Some literary stocktaking took place in Paris quite recently. At nearly 80 years old, Alain Robbe-Grillet - the putative founder of the last avant-garde movement in western literature, the nouveau roman (new novel) - had come to speak at the Pompidou Centre. Dressed in a modish black suit, he merrily fielded questions in his upper-class, somewhat theatrical voice, seeing off those commentators who have complained that his intellectually top-heavy works killed off interest in the French novel, both at home and abroad. No doubt he was revelling in the success of La Reprise, his first novel in 20 years, a surprise bestseller that was nominated for the Prix Goncourt.
This was a belated popular consecration, nearly half a century after the bewilderment that greeted his first published novel, Les Gommes (The Erasers). Something of a detective story based on the Oedipus myth, narrated in a user-manual French that restricts itself to descriptions of behaviour and objects, Les Gommes proved too much for most critics, and initially sold only 500 copies. Far from seeking to accommodate himself to the mainstream, Robbe-Grillet set out in subsequent works to dismantle what he considered to be the regressive conventions of the 19th-century novel, and the critical establishment that sustained it. Later theorising his vision of literature in a collection of essays entitled For a New Novel (1963), he contended that, in order to take account of the dislocated, aleatory experience of modern reality, new forms had to be created.
Remaining faithful to such precepts, La Reprise, set in the ruins of postwar Berlin, is the increasingly disorientating report of an ageing spy. Henri Robin is sent into the Soviet sector on an as-yet-unspecified mission. From the abandoned apartment in which his su-periors have lodged him, Robin witnesses an assassination. On the corpse, he discovers the papers of one Dany von Brucke, a former high-ranking officer of the Third Reich. Robin returns to his freezing rooms and scrupulously drafts an account of his first evening, during which time the body disappears.
Things go further awry when Robin, determined to find von Brucke, crosses into the American sector the following morning, under the name of Boris Wallon. As more and more memories of a lost childhood in Berlin come to the surface, Robin's report is subject to the increasingly sardonic intrusions of a second narrator, intent on establishing the former's role in the assassination; and to the voice of Robbe-Grillet himself, gazing on the destruction wreaked by the storms that passed through northern France in 1999. Stumbling once more through the corresponding ruins of Berlin, landing in a doll shop owned by von Brucke's abandoned mistress, Joelle Kast, the stricken Robin becomes an erotic prisoner both to her and to her 14-year-old daughter, Gegenecke, or Gigi, who works as a prostitute at a nearby officers' bar called The Sphinx.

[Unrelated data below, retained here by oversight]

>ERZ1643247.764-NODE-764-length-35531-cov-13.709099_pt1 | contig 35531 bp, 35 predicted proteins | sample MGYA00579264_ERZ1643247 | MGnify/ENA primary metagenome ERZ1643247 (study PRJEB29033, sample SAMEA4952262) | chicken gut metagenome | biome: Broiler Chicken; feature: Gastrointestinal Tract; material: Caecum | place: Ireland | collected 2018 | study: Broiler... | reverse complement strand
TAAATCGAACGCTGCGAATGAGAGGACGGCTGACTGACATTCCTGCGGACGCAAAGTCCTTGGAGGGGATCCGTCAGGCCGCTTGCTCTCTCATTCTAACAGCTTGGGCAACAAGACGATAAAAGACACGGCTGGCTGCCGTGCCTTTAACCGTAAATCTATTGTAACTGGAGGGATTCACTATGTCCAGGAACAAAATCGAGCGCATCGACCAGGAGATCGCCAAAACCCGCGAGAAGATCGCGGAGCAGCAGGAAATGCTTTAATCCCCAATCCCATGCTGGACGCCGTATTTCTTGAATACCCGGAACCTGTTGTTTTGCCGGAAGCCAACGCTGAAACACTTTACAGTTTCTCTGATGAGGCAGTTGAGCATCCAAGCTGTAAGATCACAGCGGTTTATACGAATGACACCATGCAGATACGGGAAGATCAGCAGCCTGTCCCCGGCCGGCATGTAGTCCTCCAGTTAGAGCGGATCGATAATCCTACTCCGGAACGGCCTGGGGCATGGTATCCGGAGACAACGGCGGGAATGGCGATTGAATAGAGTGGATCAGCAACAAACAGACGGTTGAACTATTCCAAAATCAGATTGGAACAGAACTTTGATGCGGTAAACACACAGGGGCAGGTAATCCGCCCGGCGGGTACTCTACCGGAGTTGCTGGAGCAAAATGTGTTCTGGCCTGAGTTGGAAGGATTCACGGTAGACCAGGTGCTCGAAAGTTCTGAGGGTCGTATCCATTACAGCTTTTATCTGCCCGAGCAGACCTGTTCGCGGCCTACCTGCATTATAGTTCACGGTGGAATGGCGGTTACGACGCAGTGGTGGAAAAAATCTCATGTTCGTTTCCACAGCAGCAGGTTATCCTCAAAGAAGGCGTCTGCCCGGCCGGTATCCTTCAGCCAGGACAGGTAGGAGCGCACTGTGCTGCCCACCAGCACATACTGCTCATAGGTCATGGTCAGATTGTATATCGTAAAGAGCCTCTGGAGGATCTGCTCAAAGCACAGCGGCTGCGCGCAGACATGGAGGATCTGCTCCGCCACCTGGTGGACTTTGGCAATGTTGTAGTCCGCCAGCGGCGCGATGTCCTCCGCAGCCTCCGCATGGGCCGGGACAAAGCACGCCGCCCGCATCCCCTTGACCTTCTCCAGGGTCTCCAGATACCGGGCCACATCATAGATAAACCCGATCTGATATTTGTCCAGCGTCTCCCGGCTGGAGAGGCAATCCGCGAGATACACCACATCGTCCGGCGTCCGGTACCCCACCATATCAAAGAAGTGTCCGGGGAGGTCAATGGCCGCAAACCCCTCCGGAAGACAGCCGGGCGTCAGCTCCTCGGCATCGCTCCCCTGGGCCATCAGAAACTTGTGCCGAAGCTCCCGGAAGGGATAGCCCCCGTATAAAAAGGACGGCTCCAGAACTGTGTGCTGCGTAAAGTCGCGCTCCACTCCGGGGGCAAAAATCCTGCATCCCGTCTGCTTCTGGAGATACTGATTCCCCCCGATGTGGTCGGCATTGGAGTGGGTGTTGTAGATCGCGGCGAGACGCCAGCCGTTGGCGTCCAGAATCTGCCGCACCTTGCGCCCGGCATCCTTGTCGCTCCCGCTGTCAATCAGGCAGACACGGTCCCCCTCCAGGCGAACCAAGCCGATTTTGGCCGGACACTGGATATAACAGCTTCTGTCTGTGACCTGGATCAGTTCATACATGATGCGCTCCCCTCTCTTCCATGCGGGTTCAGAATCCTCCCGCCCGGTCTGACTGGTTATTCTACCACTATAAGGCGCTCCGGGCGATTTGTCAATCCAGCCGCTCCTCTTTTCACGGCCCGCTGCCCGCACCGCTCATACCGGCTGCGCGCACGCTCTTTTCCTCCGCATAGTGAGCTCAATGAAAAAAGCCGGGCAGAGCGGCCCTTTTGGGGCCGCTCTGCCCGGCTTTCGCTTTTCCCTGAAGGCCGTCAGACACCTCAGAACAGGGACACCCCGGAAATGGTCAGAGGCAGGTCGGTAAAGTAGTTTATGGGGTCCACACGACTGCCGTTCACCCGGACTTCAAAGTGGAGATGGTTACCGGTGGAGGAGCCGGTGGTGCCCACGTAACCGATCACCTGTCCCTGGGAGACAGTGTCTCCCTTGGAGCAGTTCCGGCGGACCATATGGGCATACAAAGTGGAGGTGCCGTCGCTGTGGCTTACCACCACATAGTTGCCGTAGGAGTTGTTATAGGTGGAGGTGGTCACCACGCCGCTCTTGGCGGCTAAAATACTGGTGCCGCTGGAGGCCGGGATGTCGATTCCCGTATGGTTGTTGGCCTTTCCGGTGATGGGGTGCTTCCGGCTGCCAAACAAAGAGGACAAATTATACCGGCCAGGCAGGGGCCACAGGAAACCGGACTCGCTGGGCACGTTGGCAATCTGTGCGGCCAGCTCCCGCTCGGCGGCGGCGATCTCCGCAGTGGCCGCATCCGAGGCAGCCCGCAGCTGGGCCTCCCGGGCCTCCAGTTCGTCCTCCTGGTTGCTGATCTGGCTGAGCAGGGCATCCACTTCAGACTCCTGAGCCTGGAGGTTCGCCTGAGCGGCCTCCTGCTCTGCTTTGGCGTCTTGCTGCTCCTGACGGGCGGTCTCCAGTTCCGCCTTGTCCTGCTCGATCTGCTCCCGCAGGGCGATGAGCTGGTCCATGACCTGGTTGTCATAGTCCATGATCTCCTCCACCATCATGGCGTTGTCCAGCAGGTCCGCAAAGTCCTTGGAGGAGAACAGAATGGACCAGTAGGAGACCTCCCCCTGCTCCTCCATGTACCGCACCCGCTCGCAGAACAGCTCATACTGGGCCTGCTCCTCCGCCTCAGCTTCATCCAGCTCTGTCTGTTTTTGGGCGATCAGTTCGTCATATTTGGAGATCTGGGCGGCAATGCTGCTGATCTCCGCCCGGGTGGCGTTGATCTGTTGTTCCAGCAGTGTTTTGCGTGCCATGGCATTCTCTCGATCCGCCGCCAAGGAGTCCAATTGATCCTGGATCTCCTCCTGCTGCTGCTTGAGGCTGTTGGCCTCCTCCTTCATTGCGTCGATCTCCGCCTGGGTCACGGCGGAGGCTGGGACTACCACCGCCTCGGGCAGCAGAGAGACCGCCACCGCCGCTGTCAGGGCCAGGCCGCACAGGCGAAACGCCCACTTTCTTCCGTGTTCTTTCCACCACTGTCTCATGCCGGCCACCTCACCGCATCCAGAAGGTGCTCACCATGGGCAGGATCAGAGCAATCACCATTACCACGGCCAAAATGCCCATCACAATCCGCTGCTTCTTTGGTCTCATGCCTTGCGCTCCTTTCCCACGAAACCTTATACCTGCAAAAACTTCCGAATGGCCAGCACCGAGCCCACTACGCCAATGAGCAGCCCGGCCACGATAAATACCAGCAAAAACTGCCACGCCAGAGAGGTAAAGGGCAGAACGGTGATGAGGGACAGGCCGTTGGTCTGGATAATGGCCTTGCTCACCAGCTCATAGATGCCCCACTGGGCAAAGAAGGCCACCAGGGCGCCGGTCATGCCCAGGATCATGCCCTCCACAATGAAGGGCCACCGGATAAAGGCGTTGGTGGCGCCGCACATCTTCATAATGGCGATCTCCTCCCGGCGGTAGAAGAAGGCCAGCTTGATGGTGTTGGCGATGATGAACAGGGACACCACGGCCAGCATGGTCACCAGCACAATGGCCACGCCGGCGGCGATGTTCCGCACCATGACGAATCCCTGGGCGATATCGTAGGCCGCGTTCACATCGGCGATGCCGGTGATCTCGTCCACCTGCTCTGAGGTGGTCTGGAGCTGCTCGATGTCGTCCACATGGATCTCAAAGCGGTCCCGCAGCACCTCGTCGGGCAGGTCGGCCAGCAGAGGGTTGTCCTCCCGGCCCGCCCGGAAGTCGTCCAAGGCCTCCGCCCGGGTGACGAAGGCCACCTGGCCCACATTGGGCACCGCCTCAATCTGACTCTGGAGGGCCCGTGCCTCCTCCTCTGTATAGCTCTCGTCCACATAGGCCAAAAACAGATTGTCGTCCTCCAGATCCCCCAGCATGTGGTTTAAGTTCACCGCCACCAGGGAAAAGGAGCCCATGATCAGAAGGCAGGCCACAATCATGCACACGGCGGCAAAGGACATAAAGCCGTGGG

With a little linguistic tweaking, his captors become Jocasta and Antigone. Further allusions to the doomed house of Thebes, and a scene where the second narrator (now revealed as von Brucke's son) describes with relish the rape of Gigi, his half-sister, turn what begins as a comic spy tale into an Oedipal miasma.
As its title suggests, La Reprise is a return of sorts, not only of the addled spy to his lost origins, but also of Robbe- Grillet to the themes and motifs of his early masterpiece. A previous acquaintance with the author's work, however, will not save the reader from succumbing to a state verging on paranoia, grasping for meaning in this Berlin of signs and symbols, as narrative time breaks down, as one narrative mask dissolves into an other, and as all hope of a clear outcome disintegrates.
Given that the Goncourt jury had already struck Michel Houellebecq's Plateforme from the shortlist for its endorsement of prostitution in Thailand, it was no surprise that La Reprise, concerned with the darker side of sexuality, eventually missed out on the grand prize. Caught between literary discovery and the literary trade winds, the jury members timidly opted for Jean-Christophe Rufin's Rouge Bresil, a predictable account of what happens when 16th-century colonisers bring western universalism to the Amazon. In making this decision, however, the judges missed the point, if not the boat. The success of La Reprise is proof of literature's subterranean influence; of how, in the author's own words, the novel does not need to chronicle reality, but can actually "build reality itself", anticipating a time when a mainstream audience can accommodate its innovations, whose "significance lies in the future". When authors such as Jonathan Franzen are at pains to tap into, as he puts it, "the culture", it is refreshing to remember that there are still some artists who, even in old age, have the courage, if not the youth, to change it.
La Reprise will be published in an English translation next year by Calder Publications
Gerry Feehily is a critic living in Paris